A Strong 5.6 Earthquake has Shaken Papua New Guinea in the Pacific Ring of Fire

Wau, Papua New Guinea – A strong magnitude 5.6 earthquake has shaken Papua New Guinea. The strong quake hit approximately 42km SE of Wau, Papua.

Strong earthquakes are common in Papua New Guinea, the country that makes up the eastern half of the island of New Guinea and the location of the epicenter.

Papua New Guinea is part of the “Pacific Ring of Fire,” an area prone to earthquakes and volcanic eruptions because of friction between tectonic plates.

The strong quake was centered 115 km north-northeast of Mount Hagen, at a depth of 77 kilometres, the USGS said.

The tremor did not immediately prompt any tsunami warnings by the U.S. National Weather Service’s Pacific Tsunami Warning Center or the Japan Meteorological Agency

This earthquake is on the map of Southeast Asia and is close to: Eastern New Guinea, Papua New Guinea Near S Coast Of New Guinea Bismarck Sea New Guinea, Papua New Guinea Near N Coast Of New Guinea Admiralty Islands, Papua New Guinea D’entrecasteaux Islands Ninigo Islands, Papua New Guinea Bougainville, Papua New Guinea Gulf Of Carpentaria Arafura Sea S Coast Of Papua, Indonesia.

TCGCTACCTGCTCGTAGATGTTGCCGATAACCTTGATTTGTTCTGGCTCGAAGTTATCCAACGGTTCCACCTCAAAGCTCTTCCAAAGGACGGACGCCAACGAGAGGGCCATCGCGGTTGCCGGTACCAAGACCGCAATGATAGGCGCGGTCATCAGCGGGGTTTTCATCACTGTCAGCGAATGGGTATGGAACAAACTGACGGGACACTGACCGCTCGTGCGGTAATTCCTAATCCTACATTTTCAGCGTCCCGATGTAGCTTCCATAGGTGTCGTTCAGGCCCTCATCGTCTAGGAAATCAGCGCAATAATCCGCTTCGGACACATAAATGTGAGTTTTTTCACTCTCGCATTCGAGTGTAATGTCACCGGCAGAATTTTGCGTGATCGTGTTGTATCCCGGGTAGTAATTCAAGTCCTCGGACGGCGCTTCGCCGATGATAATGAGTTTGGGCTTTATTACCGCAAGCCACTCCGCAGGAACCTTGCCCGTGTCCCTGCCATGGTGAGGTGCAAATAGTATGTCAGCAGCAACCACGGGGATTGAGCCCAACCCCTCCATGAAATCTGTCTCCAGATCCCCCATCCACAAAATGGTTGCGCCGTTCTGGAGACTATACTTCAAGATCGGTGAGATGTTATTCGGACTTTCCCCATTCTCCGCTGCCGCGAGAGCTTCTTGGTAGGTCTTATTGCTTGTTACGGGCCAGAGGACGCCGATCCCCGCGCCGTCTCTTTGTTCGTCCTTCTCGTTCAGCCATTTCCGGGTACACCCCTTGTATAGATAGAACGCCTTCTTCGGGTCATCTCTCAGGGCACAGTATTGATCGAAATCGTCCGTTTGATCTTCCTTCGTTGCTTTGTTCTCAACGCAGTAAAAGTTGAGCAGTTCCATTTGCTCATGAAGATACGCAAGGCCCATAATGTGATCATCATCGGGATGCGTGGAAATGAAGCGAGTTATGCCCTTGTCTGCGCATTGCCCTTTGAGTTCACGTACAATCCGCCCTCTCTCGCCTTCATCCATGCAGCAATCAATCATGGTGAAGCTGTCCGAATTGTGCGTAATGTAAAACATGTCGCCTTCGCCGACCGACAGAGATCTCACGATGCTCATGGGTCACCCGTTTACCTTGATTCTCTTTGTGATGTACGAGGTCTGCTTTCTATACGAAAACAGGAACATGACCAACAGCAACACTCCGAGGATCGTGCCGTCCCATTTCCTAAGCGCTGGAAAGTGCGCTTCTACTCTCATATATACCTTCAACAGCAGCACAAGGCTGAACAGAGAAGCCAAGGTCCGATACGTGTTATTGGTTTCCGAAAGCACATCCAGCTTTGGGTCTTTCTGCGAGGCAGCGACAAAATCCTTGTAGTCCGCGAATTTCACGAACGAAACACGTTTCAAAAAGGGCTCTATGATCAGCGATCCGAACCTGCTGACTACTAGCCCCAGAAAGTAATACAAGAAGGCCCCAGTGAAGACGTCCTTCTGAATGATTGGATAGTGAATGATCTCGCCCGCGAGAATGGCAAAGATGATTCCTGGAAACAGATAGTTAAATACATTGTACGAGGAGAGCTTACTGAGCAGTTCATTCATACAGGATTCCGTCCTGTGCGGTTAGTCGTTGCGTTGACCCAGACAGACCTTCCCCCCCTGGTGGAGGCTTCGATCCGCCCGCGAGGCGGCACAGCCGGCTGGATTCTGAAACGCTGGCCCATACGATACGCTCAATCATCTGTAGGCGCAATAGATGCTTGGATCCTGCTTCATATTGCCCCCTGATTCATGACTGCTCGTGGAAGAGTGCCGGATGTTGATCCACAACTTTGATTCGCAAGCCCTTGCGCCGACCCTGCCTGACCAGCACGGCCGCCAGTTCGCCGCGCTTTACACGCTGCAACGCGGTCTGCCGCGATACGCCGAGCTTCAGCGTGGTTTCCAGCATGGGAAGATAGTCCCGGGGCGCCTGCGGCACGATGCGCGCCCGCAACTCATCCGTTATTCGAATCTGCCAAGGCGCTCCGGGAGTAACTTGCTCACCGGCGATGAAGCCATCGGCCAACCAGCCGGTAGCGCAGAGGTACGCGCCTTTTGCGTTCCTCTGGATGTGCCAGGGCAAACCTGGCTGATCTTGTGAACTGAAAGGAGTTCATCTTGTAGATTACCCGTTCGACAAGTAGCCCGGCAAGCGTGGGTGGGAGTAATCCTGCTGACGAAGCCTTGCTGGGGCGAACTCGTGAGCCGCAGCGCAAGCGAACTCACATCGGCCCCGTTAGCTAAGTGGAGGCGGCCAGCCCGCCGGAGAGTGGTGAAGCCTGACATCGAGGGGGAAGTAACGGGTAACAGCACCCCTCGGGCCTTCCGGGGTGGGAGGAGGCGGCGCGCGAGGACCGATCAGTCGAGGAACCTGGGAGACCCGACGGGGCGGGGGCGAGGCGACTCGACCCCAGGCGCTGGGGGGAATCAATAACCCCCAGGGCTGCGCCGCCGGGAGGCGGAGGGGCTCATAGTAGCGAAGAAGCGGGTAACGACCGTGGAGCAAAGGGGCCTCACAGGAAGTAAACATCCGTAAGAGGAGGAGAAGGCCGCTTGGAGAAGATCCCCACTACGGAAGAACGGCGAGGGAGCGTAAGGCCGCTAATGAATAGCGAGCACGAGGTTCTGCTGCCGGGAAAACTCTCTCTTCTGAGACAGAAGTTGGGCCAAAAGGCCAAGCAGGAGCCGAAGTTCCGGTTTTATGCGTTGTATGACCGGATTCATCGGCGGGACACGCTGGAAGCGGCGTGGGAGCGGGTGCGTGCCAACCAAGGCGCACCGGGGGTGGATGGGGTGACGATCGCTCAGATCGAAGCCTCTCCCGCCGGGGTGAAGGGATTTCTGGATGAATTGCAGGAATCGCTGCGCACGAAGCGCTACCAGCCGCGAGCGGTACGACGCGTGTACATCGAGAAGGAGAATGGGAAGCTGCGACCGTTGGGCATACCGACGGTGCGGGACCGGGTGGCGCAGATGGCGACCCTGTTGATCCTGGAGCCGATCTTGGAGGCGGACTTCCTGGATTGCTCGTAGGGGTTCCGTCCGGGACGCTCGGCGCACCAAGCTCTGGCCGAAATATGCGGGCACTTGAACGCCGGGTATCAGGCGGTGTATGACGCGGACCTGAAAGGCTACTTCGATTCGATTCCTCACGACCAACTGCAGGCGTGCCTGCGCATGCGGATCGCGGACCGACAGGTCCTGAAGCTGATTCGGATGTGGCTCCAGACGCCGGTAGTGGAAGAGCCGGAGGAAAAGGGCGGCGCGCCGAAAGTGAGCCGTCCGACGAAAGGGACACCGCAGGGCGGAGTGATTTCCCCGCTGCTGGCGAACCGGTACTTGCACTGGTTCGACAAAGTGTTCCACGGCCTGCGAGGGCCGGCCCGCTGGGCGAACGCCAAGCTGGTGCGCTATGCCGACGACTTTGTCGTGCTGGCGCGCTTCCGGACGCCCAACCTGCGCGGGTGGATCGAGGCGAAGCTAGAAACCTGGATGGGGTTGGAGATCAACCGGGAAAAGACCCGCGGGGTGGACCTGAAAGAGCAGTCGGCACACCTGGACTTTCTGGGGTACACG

Earthquakes of this size sometimes generate local tsunamis that can be destructive along coasts located within a hundred kilometers of the earthquake epicenter,” the IOC said in a bulletin. “Authorities in the region of the epicenter should be aware of this possibility and take appropriate action.”

So far there have been no reports of damage nor loss of life.

Papua New Guinea as been rocked with a 6.0 and a 7.1 tremor thus far this year.

Papua New Guinea’s Geophysical Observatory says the quake was felt as far as the capital Port Moresby.

The Guardian will keep you posted on this and other seismic activity as they occur across the globe.

Thus far there have been 34 earthquake today, 17 of them in Japan, China fell victim to one, and now Papua New Zealand.

The Guardian will have a full report by Sunday that connects the dots with a comparison with the most recent seismic activity and their relationship with the recent reports of ice at an all time low in Antarctica.

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